QC Genomics features quality indicators for thousands of ChIP-seq, RNA-seq, chromatin accessibility, and Hi-C experiments collected from the ENCODE Consortium, the NIH Roadmap Epigenomics Mapping Consortium, and the Gene Expression Omnibus.
The figure presents the proportion of data publicly available on GEO that have been processed, and integrated into QC Genomics.
Experiments are processed through a standardized pipeline, and their related metadata are curated using controlled vocabularies. As a result, QC Genomics represents the most complete collection of uniform enrichment-based data.
QC Genomics covers a plethora of *Seq assays: from commonly used (e.g. ChIP-seq, FAIRE-seq) to recently developed (e.g. ChIPmentation), and we are continuously integrating new methods.
Experiments are annotated with references from PubMed, allowing to search by author, PubMed ID, keywords from title/abstract, or journal. When browsing experiments, original citations are displayed, and links to PubMed are provided.
Our in-house genome browser allows you to visualize profiles of interest, integrate your own data, and explore genome interaction maps (e.g. Hi-C) from the LOGIQA collection.
We regularly have updated QC Genomics over the past four years, and we are processing new data sets as they become available.
Experiment quality is assessed by NGS-QC Generator, an universal in-silico method that infers local and global quality indicators by detecting genomic regions with a robust signal.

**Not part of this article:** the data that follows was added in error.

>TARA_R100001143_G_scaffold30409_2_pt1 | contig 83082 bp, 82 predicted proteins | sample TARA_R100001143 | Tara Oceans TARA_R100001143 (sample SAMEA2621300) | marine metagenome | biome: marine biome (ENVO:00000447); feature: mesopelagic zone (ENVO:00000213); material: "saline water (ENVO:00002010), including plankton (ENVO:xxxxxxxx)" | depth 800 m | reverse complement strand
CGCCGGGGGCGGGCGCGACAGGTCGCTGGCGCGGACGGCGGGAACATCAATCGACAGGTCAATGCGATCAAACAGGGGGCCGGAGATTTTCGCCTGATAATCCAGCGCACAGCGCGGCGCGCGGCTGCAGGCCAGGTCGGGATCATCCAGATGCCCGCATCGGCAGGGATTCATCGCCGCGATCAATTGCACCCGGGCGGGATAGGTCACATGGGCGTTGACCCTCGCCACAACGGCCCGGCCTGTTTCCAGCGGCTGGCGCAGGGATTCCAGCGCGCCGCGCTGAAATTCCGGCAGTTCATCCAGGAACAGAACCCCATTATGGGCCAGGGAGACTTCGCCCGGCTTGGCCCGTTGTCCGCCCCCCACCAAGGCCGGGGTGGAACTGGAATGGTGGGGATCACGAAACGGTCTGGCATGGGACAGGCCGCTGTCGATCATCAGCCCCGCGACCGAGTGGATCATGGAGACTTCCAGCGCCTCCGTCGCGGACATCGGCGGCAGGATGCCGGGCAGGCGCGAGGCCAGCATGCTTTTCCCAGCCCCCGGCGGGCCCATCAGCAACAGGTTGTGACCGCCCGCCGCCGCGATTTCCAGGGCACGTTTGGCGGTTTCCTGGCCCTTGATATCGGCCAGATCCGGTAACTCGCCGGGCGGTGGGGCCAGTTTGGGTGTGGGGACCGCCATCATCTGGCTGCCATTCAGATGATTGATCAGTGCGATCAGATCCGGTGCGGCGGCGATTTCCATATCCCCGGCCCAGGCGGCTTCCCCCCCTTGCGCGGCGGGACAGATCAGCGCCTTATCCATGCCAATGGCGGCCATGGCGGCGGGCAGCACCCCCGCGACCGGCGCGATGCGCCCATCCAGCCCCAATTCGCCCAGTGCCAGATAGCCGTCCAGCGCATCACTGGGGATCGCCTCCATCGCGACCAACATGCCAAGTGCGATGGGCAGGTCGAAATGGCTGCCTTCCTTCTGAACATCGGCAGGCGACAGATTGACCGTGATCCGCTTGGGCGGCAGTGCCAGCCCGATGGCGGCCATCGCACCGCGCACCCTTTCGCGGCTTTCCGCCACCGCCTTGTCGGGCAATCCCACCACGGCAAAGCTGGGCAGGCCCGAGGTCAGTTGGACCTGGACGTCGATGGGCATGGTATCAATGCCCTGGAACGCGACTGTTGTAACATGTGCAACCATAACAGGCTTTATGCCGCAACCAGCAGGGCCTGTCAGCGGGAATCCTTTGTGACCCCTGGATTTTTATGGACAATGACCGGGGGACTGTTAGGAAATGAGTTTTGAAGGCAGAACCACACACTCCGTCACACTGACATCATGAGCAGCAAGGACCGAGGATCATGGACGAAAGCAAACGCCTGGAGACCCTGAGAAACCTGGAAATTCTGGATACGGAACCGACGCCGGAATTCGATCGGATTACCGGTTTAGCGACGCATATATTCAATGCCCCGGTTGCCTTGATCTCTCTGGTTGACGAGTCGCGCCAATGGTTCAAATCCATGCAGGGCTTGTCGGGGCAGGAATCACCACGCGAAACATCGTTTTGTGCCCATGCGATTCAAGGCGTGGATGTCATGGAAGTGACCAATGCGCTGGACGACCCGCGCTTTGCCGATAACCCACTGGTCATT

The figure presents the sequencing depth and the quality of experiments associated to random search queries. Click on a point to load the experiments. Reroll.
Comparing multiple ChIP-seq profiles by looking at a few loci with a genome browser cannot replace a comprehensive analysis of profile differences, nor does it provide a quantitative assessment of the degree of similarity. Addressing this issue, qcComparator provides a global similarity matrix for all requested datasets (up to 500), such that divergent or related datasets in the queried samples can rapidly be identified. Users can chose to cluster datasets on the basis of various similarity index distance metrics, different read count intensity dispersion thresholds and/or multiple random sampling combinations. The final matrix provides information concerning the target molecule, the cell/tissue source and the quality (qcStamp) associated to each of the datasets.
To explore these functionalities, users have to first query their favorite datasets here and then submit the query to the option “Analyze with/QC Comparator”.
Understanding the functional role of the various factors interacting with the genome requires a combinatorial analysis of their co-localization. qcChromStater computes co-occupancy events among several (up to hundred) requested datasets within and surrounding the coding regions. This analysis identifies enriched co-occurring events, which can be associated by the user to a functional annotation. This functional annotation can be used in a second step to identify the associated coding regions and this by stratifying the information in a cell/tissue context.
To explore these functionalities, users have to first query for their favorite datasets here and then submit the query to the option “Analyze with/ QC ChromStater”.